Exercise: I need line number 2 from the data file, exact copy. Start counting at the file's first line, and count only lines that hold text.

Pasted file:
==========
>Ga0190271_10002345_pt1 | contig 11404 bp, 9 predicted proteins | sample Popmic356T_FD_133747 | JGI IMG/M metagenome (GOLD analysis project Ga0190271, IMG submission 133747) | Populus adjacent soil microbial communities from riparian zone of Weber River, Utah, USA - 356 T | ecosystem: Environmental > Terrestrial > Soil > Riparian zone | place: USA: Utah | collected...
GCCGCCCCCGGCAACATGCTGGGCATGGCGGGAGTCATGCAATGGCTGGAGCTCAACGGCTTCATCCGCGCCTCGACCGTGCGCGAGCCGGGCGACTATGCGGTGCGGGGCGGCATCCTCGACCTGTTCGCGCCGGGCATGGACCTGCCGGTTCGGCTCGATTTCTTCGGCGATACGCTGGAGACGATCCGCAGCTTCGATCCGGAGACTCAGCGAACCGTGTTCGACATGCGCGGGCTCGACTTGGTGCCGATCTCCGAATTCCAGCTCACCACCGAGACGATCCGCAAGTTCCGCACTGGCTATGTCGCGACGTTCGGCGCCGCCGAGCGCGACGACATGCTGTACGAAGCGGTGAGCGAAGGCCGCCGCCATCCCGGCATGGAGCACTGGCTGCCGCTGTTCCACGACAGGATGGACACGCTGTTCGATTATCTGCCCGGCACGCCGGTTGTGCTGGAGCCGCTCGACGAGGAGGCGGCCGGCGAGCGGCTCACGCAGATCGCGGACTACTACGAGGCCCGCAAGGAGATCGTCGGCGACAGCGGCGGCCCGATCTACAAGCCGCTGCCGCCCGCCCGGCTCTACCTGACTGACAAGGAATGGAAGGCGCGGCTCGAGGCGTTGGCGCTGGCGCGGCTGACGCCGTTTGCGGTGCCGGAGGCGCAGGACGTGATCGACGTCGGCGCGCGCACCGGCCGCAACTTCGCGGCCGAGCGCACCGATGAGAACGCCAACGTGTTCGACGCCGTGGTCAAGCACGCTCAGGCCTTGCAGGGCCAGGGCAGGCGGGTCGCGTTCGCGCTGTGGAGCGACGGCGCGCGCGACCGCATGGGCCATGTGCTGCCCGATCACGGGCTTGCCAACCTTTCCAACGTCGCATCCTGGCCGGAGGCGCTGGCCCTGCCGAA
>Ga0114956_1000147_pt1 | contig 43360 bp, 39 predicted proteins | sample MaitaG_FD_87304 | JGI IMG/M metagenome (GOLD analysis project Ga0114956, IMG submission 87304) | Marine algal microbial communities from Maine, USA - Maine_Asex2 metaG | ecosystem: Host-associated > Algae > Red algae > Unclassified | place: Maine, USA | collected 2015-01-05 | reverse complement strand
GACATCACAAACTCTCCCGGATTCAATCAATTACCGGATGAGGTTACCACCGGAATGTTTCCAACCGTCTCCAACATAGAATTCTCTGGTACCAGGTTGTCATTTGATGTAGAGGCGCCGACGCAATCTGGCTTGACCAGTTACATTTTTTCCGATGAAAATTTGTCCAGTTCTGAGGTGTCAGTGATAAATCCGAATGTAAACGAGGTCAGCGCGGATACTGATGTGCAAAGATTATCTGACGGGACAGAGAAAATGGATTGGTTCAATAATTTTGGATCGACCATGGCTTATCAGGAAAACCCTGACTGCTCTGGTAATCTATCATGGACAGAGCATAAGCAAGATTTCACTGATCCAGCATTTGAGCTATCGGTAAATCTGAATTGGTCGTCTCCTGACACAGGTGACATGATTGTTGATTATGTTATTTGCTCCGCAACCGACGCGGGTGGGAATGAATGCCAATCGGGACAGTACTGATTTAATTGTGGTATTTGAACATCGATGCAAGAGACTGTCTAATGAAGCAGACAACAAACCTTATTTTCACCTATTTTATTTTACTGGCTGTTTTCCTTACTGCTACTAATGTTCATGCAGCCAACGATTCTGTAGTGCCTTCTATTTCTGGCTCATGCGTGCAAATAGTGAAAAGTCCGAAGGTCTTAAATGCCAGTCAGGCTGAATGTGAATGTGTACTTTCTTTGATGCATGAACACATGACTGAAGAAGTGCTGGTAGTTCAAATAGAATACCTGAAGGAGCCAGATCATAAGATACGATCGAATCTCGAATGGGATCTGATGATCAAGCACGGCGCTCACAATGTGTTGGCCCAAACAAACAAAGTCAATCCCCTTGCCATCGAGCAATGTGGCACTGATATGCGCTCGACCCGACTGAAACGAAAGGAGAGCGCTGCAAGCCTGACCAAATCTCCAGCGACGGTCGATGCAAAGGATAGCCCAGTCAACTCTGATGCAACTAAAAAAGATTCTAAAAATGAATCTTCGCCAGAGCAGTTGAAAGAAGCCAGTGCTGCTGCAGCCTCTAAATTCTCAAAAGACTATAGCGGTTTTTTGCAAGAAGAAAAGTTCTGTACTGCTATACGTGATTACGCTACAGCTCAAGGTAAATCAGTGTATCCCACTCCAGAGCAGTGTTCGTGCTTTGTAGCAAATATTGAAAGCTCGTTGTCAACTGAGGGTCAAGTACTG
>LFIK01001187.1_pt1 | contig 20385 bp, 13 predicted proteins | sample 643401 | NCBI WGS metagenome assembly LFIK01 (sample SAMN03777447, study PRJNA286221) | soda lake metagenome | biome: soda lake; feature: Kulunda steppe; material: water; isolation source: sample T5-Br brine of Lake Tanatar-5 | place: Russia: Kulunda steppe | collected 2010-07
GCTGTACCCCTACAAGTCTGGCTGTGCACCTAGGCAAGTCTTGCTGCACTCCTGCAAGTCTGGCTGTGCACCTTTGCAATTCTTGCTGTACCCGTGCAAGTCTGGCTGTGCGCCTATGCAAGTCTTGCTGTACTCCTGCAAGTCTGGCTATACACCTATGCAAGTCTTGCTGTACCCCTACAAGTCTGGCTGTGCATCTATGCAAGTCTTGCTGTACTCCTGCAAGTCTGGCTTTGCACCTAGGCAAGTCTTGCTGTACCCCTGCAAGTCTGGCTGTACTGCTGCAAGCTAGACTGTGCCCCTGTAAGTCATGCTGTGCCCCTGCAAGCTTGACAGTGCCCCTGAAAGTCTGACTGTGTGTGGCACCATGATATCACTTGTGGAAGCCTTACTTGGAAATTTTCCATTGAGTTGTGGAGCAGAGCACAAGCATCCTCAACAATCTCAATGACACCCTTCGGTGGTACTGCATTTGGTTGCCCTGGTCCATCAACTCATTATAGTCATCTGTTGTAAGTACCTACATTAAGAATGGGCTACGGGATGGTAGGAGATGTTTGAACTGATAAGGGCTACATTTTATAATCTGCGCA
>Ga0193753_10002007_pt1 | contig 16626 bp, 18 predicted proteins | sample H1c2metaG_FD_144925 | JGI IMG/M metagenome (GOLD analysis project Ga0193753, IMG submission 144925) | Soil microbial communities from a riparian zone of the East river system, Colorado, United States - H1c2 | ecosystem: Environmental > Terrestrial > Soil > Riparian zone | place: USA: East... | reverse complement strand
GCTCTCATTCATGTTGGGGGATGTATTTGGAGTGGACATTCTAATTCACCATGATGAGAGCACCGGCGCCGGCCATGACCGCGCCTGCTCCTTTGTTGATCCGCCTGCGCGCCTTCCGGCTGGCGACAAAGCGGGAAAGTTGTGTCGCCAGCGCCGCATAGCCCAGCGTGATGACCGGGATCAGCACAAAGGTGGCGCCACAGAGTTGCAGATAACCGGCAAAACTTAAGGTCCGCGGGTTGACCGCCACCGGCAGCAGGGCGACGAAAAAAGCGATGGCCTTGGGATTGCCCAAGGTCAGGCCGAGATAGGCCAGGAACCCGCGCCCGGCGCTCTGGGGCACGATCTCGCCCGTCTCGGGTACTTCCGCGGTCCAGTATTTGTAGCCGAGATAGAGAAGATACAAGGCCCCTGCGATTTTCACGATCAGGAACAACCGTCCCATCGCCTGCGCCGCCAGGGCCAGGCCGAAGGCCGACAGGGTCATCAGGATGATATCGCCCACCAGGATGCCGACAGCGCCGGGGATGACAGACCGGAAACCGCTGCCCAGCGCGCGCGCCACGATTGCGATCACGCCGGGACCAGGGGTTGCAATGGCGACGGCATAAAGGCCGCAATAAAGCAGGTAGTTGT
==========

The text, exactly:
GCCGCCCCCGGCAACATGCTGGGCATGGCGGGAGTCATGCAATGGCTGGAGCTCAACGGCTTCATCCGCGCCTCGACCGTGCGCGAGCCGGGCGACTATGCGGTGCGGGGCGGCATCCTCGACCTGTTCGCGCCGGGCATGGACCTGCCGGTTCGGCTCGATTTCTTCGGCGATACGCTGGAGACGATCCGCAGCTTCGATCCGGAGACTCAGCGAACCGTGTTCGACATGCGCGGGCTCGACTTGGTGCCGATCTCCGAATTCCAGCTCACCACCGAGACGATCCGCAAGTTCCGCACTGGCTATGTCGCGACGTTCGGCGCCGCCGAGCGCGACGACATGCTGTACGAAGCGGTGAGCGAAGGCCGCCGCCATCCCGGCATGGAGCACTGGCTGCCGCTGTTCCACGACAGGATGGACACGCTGTTCGATTATCTGCCCGGCACGCCGGTTGTGCTGGAGCCGCTCGACGAGGAGGCGGCCGGCGAGCGGCTCACGCAGATCGCGGACTACTACGAGGCCCGCAAGGAGATCGTCGGCGACAGCGGCGGCCCGATCTACAAGCCGCTGCCGCCCGCCCGGCTCTACCTGACTGACAAGGAATGGAAGGCGCGGCTCGAGGCGTTGGCGCTGGCGCGGCTGACGCCGTTTGCGGTGCCGGAGGCGCAGGACGTGATCGACGTCGGCGCGCGCACCGGCCGCAACTTCGCGGCCGAGCGCACCGATGAGAACGCCAACGTGTTCGACGCCGTGGTCAAGCACGCTCAGGCCTTGCAGGGCCAGGGCAGGCGGGTCGCGTTCGCGCTGTGGAGCGACGGCGCGCGCGACCGCATGGGCCATGTGCTGCCCGATCACGGGCTTGCCAACCTTTCCAACGTCGCATCCTGGCCGGAGGCGCTGGCCCTGCCGAA